Looking in the mirror and rehearsing your speech will also give you confidence. All the minor details that you may have missed may come out with this technique and you get the chance to correct those mistakes.
7. Voice Record your practice
Recording yourself rehearse is also one way to rehearse. When you record yourself while practising you will find that your voice may sound a bit different but that’s natural.
It is witnessed that through recording you will find unwanted pauses in your speech presentation such as ‘Umm’, ‘Uh’ and ‘Ah’. These pauses just make your presentation look weak. So rehearsing with recording can help you erase such mistakes from your speech.
Keep listening to your recording when you are free or doing something that doesn’t need your attention. Listening to the recording continuously will accustom you to the material and presentation.
8. Video record your practice
Video recording your rehearsal is different from the voice recording. In a voice recording, you can just hear your voice but in a video recording, you can see yourself and notice all the hand gestures and movements you make while speaking.
Don’t just focus on just words, but also focus on body language. Tone, voice, pitch, are a part of vocals. Observe how you sound, ‘Are you too loud?’ or ‘Are you too slow?’
When I asked my friend what do you to rehearse your speech before a presentation she said I video record myself. In today’s time, this is the most used technique of them all.
Why is it you may ask? This is because video recording the entire practice is easy and covers everything together in just one video. Also, make sure you make eye contact and smile while presenting. All these little things can make a huge difference in your presentation.
Body language has a wide scope in communication and public speaking. We have written an article on Body Language and Its Contribution to the Process of Communication. Read this to know in detail about body language.
You will also get feedback about the different errors you make like not making eye contact or fidgeting with your hands.
9. Rehearse in front of a single person
Rehearsing in front of a person is different from rehearsing in front of a mirror or camera. In this case, you will get real spoken feedback from the person you are rehearsing in front of.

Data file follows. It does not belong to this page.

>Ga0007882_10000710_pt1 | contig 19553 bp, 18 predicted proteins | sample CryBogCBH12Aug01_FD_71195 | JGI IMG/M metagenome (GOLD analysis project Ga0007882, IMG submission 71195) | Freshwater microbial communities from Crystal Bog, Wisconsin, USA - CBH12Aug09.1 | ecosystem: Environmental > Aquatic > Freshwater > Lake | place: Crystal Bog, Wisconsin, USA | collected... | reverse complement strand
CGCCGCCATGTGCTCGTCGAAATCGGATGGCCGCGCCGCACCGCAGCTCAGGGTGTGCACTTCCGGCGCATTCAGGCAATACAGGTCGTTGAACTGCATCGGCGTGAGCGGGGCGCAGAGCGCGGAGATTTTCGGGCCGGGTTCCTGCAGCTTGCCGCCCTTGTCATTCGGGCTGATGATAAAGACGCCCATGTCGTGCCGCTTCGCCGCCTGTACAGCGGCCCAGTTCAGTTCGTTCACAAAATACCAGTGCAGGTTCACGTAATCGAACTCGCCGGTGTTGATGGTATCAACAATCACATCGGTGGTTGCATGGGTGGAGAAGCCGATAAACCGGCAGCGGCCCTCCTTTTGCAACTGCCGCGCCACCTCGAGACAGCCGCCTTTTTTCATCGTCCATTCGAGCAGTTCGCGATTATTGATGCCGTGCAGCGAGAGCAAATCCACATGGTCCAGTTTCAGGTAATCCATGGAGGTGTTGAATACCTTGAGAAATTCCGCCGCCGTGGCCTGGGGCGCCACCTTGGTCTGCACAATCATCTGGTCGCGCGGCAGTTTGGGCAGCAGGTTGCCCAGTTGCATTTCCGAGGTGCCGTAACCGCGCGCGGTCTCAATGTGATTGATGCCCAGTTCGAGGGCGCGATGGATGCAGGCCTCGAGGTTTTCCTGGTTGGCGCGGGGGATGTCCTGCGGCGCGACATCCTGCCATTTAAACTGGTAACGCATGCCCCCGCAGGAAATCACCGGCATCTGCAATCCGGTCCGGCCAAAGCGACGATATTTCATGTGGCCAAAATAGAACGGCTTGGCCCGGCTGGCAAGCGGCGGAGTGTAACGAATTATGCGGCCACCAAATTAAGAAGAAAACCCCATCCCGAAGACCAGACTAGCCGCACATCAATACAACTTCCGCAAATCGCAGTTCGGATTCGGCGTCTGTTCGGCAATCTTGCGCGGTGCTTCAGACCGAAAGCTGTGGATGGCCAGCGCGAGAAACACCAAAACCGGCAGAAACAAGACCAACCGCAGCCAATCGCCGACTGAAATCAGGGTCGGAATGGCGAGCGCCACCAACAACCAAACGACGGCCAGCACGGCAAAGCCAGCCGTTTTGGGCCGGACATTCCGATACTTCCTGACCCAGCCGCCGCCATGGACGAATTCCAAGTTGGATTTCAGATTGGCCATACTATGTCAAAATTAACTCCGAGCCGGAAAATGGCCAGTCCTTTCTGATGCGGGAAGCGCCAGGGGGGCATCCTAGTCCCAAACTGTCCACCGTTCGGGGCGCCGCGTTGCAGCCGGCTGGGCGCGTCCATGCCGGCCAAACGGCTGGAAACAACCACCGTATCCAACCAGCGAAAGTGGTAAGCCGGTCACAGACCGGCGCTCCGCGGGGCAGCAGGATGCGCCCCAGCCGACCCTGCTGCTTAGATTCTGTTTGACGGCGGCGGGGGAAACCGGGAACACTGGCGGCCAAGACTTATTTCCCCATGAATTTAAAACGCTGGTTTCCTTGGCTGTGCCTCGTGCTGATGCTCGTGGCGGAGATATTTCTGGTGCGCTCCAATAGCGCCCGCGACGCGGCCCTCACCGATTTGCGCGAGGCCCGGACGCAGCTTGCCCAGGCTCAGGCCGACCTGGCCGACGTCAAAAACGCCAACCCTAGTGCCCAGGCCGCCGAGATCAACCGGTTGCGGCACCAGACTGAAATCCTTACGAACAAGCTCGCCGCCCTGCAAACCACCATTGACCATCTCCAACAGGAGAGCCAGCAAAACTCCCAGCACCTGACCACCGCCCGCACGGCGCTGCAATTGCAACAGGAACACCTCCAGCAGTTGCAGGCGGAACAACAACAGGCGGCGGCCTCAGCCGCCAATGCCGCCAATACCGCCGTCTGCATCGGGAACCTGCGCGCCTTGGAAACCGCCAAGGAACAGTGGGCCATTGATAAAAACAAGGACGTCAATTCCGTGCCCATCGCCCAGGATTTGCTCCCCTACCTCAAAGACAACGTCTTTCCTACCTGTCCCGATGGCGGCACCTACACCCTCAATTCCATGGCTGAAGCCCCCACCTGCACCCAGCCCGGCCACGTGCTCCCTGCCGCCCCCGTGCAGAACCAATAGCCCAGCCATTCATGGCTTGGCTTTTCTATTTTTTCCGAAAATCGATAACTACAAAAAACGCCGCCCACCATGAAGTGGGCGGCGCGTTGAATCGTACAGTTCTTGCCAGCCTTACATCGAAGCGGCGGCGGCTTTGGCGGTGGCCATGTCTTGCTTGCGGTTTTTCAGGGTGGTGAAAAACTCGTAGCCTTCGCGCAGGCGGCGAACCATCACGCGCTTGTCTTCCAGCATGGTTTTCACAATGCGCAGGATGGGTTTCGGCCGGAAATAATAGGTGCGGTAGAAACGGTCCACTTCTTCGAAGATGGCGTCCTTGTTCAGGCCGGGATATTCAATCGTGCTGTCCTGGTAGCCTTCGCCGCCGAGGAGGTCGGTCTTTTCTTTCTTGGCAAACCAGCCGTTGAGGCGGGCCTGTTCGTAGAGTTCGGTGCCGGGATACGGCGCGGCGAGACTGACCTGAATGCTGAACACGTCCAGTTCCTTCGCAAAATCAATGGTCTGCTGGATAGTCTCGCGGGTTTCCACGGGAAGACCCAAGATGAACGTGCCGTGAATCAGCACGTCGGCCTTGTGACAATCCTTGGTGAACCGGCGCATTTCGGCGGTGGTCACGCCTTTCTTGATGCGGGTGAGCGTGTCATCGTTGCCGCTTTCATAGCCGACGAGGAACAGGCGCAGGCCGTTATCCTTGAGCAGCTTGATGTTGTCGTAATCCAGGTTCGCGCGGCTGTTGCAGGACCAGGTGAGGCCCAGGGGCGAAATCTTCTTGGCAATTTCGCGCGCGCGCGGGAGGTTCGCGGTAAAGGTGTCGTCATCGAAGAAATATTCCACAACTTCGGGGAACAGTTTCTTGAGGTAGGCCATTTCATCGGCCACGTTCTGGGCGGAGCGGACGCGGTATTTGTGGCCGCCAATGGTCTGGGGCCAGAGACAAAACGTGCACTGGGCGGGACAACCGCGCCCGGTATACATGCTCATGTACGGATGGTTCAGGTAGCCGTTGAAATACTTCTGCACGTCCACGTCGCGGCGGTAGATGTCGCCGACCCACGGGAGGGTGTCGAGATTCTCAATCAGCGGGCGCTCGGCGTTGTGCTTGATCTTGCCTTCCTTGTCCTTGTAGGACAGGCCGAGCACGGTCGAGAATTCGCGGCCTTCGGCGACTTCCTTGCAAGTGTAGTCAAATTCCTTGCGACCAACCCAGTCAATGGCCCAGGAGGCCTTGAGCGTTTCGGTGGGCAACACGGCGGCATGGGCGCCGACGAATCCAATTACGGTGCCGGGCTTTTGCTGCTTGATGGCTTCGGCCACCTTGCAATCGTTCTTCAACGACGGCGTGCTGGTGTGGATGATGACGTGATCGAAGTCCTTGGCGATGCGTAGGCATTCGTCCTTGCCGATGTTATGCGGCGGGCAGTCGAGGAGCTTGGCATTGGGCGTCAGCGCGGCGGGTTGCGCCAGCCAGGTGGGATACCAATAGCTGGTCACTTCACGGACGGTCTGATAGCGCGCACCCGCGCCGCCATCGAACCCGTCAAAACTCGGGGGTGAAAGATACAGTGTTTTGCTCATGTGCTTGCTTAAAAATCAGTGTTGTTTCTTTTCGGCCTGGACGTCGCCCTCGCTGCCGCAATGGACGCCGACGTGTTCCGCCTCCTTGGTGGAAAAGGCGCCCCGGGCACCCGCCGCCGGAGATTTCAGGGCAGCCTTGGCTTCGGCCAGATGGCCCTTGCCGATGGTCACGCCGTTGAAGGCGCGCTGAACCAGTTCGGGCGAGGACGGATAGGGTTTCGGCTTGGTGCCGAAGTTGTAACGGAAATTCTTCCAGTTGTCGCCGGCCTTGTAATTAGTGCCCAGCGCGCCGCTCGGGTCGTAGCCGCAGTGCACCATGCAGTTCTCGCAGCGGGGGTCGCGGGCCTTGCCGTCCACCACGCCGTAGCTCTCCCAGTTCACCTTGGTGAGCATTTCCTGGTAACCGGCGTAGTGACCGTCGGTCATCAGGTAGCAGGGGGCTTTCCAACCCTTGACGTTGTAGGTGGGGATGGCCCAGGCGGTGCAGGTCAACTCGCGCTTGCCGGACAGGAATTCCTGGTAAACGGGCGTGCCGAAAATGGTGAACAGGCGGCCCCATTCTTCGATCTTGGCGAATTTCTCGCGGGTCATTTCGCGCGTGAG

Preferably choose a person you are close to because that person will be honest and not be worried about hurting your feelings. She/he won’t be biased and point out the mistakes you have made.
10. Rehearse in front of an audience
Yet again rehearsing in front of an audience is different from rehearsing in front of a single person.
The larger the crowd the more you get nervous. Standing in front of a group and giving a presentation may seem easy but when the spotlight is on you there are hundreds of things going on in your head.
Hence, when you practice beforehand there is a certain sense of calm because you have already gone through that experience and you know what to say, how to move. This also boosts your confidence and you may show better results.
11. Preparing for the ‘if’ situation
What is the ‘if’ situation? Here, the presenter must be prepared entirely for any unpredictable thing to happen.
We are assuming that even if something goes wrong the presenter is mentally prepared and does not panic. The presenter must improvise and not let it affect his presentation.
For instance- A sudden electricity cut down takes place at the location of your presentation. Be prepared to present without a PPT.
Someone from the audience may say something offensive. Don’t lose your calm and be patient. Handle the situation with ease.